Do you have pointers to what you call run-slice? I assume you are referring to a particular algorithm but a cursory search does not give any useful results.
Oh, sorry — it's actually the much lesser-seen Bresenham algorithm. Much easier to derive though:

If the target line is (x, y) and, for agument's sake, x is greater than y, compute:

Code: Select all

run = x / y
error = x % y
Then you're going to draw a bunch of horizontal runs that are either 'run' in length or 'run+1', depending on the accumulation of error. The extremely naive version would be:

Code: Select all

working error = run / 2	; you're looking to transition each time error crosses 0.5 — where rounding should change — so bias the counter
while y--:
    working error -= error
    if working error < 0:
        draw 'run+1' pixels as a horizontal slice on the current line
        working error += run
    else:
        draw 'run pixels'

    move to next line
And apply standard Bresenham observations about symmetry as to dealing with y > x and various different signs of things.

So classic Bresenham makes a decision every pixel with negligible setup cost. Run slice makes a decision only every line, but incurs a setup cost. In a generic line drawing algorithm you'd probably switch between them based on a heuristic like major axis length is at least 8 pixels, major axis length is at least double minor. I'm asserting that for plotting Wolfenstein/Doom-esque wall edges in a low-geometry world, it's very rare that ordinary Bresenham will be the better choice.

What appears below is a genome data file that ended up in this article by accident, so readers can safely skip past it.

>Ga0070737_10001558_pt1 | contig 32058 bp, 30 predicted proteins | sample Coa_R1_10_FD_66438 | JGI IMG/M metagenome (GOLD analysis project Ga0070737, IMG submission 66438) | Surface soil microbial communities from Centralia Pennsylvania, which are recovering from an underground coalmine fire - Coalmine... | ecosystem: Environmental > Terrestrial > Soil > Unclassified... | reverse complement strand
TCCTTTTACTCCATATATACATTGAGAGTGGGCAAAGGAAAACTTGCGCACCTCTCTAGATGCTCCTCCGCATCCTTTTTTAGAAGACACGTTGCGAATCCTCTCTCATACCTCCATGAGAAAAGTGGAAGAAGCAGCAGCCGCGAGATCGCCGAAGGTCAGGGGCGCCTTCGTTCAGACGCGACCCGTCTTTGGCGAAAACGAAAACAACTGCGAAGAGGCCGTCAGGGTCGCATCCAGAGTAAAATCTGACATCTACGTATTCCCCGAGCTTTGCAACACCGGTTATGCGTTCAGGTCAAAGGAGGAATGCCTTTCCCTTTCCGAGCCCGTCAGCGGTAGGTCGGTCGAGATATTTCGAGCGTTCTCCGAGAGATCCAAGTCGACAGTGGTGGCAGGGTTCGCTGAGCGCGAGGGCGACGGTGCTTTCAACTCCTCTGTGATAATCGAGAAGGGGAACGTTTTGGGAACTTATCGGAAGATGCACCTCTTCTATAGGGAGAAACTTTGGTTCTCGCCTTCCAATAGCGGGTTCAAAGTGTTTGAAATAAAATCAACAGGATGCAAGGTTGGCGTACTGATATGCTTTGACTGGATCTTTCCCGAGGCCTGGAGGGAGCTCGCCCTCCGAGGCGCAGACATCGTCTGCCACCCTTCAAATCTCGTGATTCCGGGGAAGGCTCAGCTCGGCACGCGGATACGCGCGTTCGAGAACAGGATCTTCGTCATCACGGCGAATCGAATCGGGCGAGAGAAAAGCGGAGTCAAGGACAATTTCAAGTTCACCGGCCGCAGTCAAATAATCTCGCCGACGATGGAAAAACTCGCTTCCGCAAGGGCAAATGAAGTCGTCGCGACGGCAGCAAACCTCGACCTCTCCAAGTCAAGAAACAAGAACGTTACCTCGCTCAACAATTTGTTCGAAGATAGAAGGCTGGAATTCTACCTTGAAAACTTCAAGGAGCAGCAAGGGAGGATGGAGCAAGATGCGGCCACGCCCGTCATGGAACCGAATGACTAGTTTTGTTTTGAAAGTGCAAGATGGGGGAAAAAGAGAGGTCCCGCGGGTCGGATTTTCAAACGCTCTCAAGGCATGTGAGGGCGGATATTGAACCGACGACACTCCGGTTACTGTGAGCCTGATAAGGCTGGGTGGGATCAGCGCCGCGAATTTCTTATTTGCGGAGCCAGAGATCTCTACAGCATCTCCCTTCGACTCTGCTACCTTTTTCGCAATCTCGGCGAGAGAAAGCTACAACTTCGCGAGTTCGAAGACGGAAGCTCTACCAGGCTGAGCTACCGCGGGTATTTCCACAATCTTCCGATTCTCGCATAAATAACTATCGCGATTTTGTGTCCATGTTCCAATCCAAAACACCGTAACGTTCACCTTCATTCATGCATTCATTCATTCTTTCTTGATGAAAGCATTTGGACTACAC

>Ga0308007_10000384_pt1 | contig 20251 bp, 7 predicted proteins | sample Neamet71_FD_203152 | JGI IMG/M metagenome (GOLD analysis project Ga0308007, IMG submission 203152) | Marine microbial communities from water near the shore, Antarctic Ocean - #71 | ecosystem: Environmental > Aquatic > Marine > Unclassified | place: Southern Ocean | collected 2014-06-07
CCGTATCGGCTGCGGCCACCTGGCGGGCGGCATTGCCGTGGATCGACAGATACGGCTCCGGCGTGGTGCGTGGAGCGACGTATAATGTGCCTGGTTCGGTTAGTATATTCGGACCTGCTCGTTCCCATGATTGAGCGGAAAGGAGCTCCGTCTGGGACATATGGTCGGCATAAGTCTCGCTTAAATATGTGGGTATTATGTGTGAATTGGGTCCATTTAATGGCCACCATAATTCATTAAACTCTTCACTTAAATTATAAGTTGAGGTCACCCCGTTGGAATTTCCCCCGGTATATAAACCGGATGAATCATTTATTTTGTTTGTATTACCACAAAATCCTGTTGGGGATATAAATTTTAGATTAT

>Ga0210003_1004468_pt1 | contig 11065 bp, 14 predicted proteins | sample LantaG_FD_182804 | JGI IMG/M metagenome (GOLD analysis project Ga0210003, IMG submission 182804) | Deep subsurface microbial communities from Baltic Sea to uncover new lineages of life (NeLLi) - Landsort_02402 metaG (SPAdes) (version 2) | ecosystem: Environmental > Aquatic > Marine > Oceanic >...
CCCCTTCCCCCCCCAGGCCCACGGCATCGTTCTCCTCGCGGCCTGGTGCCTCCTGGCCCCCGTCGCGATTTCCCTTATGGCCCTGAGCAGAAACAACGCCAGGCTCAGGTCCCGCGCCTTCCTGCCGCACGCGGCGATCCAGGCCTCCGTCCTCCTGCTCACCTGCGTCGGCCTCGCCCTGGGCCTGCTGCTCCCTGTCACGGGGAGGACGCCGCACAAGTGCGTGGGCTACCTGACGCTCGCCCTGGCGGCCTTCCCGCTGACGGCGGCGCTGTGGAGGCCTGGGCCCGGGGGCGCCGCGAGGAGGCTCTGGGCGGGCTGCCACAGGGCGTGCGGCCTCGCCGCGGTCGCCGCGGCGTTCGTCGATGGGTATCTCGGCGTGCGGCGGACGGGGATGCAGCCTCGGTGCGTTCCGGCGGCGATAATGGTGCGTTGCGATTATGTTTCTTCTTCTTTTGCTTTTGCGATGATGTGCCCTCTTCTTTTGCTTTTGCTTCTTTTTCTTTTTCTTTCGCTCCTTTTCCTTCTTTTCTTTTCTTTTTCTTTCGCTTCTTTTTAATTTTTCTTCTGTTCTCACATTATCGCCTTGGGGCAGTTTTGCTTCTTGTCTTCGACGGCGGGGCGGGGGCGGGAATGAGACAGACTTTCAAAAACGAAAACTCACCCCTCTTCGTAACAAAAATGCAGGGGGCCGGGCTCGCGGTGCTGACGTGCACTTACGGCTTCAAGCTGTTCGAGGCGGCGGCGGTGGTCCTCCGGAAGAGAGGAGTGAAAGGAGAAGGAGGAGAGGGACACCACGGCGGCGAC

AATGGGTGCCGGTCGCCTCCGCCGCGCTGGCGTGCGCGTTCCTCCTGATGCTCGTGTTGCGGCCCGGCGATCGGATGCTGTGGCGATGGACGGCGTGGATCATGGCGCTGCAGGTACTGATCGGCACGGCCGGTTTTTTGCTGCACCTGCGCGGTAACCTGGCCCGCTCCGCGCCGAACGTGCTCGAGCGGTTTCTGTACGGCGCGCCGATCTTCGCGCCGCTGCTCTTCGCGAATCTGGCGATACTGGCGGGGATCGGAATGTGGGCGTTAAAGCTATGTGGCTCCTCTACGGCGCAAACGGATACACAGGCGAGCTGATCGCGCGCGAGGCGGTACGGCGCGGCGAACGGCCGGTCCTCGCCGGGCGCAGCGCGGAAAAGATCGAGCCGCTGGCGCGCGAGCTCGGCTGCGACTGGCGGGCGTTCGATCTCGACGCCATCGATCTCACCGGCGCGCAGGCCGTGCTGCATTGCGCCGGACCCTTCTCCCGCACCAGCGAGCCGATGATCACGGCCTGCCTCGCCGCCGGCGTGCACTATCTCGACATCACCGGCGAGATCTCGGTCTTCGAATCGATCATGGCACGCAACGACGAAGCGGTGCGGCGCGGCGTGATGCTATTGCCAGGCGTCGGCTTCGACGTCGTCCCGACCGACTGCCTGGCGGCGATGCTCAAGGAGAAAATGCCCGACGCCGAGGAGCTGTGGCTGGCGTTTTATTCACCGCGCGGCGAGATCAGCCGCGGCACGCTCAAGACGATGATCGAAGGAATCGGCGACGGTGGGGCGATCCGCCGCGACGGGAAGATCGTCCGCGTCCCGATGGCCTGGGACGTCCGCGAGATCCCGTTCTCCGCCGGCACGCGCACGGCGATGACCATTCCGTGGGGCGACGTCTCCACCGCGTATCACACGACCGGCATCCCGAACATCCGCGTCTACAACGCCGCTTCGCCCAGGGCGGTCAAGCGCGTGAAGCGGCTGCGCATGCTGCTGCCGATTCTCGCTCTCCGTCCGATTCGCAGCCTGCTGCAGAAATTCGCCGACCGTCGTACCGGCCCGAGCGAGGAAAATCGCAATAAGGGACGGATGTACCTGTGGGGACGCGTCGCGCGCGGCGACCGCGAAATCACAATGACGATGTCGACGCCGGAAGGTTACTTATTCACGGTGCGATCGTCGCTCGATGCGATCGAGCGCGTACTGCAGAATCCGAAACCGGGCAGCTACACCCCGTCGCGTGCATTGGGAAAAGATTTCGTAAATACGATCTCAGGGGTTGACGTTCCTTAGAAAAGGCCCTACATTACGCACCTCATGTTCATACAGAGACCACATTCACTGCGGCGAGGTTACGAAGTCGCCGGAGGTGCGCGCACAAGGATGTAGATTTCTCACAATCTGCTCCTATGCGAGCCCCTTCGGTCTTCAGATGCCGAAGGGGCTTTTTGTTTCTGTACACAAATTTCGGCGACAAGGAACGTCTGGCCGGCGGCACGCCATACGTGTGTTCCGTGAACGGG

(aside: approximately 8 pixels of classic Bresenham is also approximately the cost of an 8x8 divide with remainder, because the inner loops are very similar)
NekoNoNiaow wrote:
Thu Mar 29, 2018 5:26 am
One problem notably with rendering vertical spans one after another is that if working in HIRES mode then the display is essentially a 1bp bitmap from the point of view of the drawing routine so every screen byte which needs to be filled with span pixels will essentially be written to six times and read 5 times. Sure, it is not necessary to write to the entire screen but this nevertheless requires 6+5=11 times the bandwidth of a chunky pixel mode such as VGA 256 colors.

240 * 11 read/write cycles = 2640, so even assuming a ridiculously unrealistic average height of four pixels per span, the code would need to be fast enough to read/write 2640 * 4 = 10560 bytes per frame. Which is likely out of reach already, so horizontal resolution needs to be severely limited in order to cover the whole screen horizontally. (Unless I am miscalculating, please correct me if that is the case.)
The only optimisation I can think to offer is that if you're doing sufficiently low-resolution textures (or no textures at all) and have space for RLE versions of every slice at every scale, and are building your list of spans ahead of time, you can do what amounts to a merge sort to write six spans at a time. As in something like:

Code: Select all

list_pointers[6] = { proper texture slice at proper scale for column 1, that for column 2 ...}
output byte = background colour

while not yet at bottom of display:
    next_event = min of head of all things beyond list_pointers[6]
    while(output y < next_event):
        write output byte
        increment y